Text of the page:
HAINES CITY – The Polk County School Board is investigating a bus driver who is accused of making inappropriate comments and distributing religious material to an elementary school student who has same-sex parents.
Nathaly Encarnacion says that her son, a second-grader at Alta Vista Elementary, was told that his mothers would go to hell because they are gay by his school bus driver Violeta Jacobo on Feb. 8.
“When he was getting off the bus it came up in conversation that he has two moms,” Encarnacion says. “The bus driver said to him that you must be mistaken; you mean just a mom. And he told her ‘no, I have two moms,’ and then she told him that God does not like that.”
Jacobo referenced the Bible and then gave Encarnacion’s son a Jehovah’s Witness business card that directed him to a website which Jacobo said had videos that he should watch. When he got home he gave Encarnacion the card.
When Encarnacion’s partner got home they spoke with their son, and that’s when they got the full story of what Jacobo had said.
“He told me and my partner that we shouldn’t be together, that it isn’t right. He didn’t have all the information correct when we got together. He thought that this was OK, but now he doesn’t want to be left out of heaven just because of us. He said we need to break up, pack up our stuff and move,” Encarnacion says. “That whole night, we were devastated. We cried ourselves to sleep. It was a rough night for us.”
Encarnacion contacted the school the next day and told them what happened, but was told to leave her information and someone would call her back. No one ever did.
“I called back and left messages. We went around and around for about a week,” Encarnacion says. “I was so furious and I started calling the media.”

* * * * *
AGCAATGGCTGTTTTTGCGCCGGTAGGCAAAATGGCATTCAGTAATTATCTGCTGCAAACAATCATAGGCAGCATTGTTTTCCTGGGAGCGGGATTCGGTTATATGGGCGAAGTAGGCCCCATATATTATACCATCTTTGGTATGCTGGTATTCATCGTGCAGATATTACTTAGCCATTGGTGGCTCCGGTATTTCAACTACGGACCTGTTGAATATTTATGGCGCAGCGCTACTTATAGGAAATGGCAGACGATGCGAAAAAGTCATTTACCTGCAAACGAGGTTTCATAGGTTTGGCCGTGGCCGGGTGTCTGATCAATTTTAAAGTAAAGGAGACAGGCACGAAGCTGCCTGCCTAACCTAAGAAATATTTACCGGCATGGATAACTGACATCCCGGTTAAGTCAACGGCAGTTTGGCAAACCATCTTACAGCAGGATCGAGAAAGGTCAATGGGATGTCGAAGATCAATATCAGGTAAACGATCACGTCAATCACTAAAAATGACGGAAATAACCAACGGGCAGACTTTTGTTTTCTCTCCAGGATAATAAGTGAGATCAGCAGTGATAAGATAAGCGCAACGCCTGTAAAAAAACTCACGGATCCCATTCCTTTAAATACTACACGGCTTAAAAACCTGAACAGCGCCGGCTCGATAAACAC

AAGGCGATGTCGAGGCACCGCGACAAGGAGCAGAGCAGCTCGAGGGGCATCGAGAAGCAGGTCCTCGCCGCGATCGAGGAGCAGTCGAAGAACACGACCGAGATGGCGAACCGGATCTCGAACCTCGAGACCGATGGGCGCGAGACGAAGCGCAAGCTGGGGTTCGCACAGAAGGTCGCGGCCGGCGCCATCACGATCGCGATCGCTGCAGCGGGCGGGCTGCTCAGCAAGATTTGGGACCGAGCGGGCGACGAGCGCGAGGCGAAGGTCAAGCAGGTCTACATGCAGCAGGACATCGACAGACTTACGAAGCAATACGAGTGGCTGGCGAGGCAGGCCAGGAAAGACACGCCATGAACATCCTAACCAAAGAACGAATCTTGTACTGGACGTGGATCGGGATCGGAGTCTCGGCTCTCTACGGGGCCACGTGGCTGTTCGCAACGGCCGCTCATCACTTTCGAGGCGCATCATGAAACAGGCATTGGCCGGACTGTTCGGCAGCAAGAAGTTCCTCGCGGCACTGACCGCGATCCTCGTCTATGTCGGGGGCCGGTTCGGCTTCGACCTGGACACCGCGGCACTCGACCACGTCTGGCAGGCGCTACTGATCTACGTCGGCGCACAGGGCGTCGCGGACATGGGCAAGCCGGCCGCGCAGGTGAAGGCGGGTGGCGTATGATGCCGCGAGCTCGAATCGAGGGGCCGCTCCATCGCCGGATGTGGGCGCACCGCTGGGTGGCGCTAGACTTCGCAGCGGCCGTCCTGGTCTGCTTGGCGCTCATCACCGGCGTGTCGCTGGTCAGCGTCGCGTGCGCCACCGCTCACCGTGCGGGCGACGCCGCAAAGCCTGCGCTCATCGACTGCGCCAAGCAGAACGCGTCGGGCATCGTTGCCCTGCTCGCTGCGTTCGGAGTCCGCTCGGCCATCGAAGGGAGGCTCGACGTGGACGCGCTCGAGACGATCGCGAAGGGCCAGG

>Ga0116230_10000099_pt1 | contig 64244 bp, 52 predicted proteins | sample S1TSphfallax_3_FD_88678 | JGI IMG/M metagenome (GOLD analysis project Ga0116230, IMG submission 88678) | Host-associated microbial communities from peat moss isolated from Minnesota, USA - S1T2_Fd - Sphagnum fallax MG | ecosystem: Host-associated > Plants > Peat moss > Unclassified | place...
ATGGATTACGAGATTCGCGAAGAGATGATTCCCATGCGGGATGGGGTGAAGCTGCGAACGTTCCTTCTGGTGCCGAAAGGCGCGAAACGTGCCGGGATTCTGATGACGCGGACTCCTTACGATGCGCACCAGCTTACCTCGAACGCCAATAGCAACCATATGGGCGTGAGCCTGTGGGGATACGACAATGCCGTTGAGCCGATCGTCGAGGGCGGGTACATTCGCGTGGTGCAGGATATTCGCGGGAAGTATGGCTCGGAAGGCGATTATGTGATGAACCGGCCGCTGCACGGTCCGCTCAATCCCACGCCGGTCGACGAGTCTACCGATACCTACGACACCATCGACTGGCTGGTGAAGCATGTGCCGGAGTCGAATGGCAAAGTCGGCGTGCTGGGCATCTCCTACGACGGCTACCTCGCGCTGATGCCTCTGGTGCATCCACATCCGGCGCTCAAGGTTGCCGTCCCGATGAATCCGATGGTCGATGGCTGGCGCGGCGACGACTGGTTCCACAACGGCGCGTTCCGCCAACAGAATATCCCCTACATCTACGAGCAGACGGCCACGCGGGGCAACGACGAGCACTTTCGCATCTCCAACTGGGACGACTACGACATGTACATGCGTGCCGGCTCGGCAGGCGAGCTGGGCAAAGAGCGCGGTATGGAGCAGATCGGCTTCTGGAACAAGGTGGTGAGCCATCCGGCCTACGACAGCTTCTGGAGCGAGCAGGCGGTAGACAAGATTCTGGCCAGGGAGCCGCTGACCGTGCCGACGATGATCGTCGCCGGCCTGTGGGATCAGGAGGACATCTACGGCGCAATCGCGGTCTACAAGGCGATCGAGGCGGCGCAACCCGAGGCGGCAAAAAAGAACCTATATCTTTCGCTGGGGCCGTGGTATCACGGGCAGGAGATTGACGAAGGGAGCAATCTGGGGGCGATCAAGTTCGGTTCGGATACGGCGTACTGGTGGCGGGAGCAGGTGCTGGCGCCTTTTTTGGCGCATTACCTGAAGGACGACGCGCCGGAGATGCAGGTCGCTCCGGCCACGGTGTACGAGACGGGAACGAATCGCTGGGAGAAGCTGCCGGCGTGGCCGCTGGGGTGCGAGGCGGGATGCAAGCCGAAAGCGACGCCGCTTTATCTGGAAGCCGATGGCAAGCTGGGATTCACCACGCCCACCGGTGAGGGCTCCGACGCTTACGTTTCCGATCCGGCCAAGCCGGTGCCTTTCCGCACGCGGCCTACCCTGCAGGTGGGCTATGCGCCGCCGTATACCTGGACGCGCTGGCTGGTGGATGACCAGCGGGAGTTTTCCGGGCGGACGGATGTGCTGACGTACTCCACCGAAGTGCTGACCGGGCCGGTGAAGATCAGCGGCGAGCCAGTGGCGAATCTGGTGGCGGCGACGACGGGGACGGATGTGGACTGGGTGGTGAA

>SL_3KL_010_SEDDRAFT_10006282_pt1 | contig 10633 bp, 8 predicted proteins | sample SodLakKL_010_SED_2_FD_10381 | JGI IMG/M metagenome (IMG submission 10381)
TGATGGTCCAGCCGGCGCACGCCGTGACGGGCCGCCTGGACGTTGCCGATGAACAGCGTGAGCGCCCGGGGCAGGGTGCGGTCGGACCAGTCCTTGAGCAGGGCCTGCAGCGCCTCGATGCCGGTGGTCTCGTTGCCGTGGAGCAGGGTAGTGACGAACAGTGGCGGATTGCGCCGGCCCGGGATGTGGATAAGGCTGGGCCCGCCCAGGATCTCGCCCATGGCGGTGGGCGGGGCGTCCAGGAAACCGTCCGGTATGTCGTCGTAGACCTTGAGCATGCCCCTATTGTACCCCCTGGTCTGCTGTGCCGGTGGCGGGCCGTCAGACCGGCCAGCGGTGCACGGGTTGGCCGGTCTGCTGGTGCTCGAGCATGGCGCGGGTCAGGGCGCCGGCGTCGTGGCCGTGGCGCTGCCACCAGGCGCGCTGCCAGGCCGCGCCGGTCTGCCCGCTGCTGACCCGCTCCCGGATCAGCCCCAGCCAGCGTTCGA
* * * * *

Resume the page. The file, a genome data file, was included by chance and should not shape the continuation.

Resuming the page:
Even after the media started to report on it, Encarnacion says nothing was done until she decided to put herself on the agenda for the next school board meeting for March 14, more than a month after the incident.
Members of the Polk Pride board, including Kerri McCoy, attended the meeting. McCoy is also president of PFLAG of Polk County.
“During the meeting,[Board Member Billy Townsend] asked to make a motion to issue an apology to the LGBT community,” McCoy says.
Townsend apologized to Encarnacion and her family, and offered his support to them. His motion to issue an official apology to Encarnacion, her family and the LGBT community did not get seconded.
“[School board chair Kay Fields] went on to say that everyone gets discriminated against. It’s just a part of life that everyone has to deal with,” McCoy says. “I couldn’t take it anymore. I was sitting in the auditorium, and apparently you’re not supposed to speak out of turn, but I said, ‘are you serious? That’s all you can say to this family?’ All they wanted was a simple apology and that’s all she could say to them?”
Watermark reached out to the Polk County School Board.
“We are aware of the serious allegations against bus driver Violeta Jacobo, and currently an internal investigation is taking place,” said Jason Geary, senior coordinator of media relations for Polk County Public Schools. “It has never been the policy of the Polk County School District for employees to speak with students about religious matters. We are deeply concerned that one of our employees has been accused of such behavior. This employee has been placed on paid administrative leave while we conduct our internal investigation. As part of this inquiry, we will be speaking with the student’s mother. Counseling services are available for the student upon the family’s request. We will not be providing interviews or further comments at this time due to the pending nature of our internal investigation.”
No time frame has been given has to how long the investigation will take, but in the end, Encarnacion says she is not looking for Jacobo to be fired.
“I’m not out to get this woman personally, but she works for a government agency,” Encarnacion says.”I feel that when things like this happen, somebody should be held responsible.”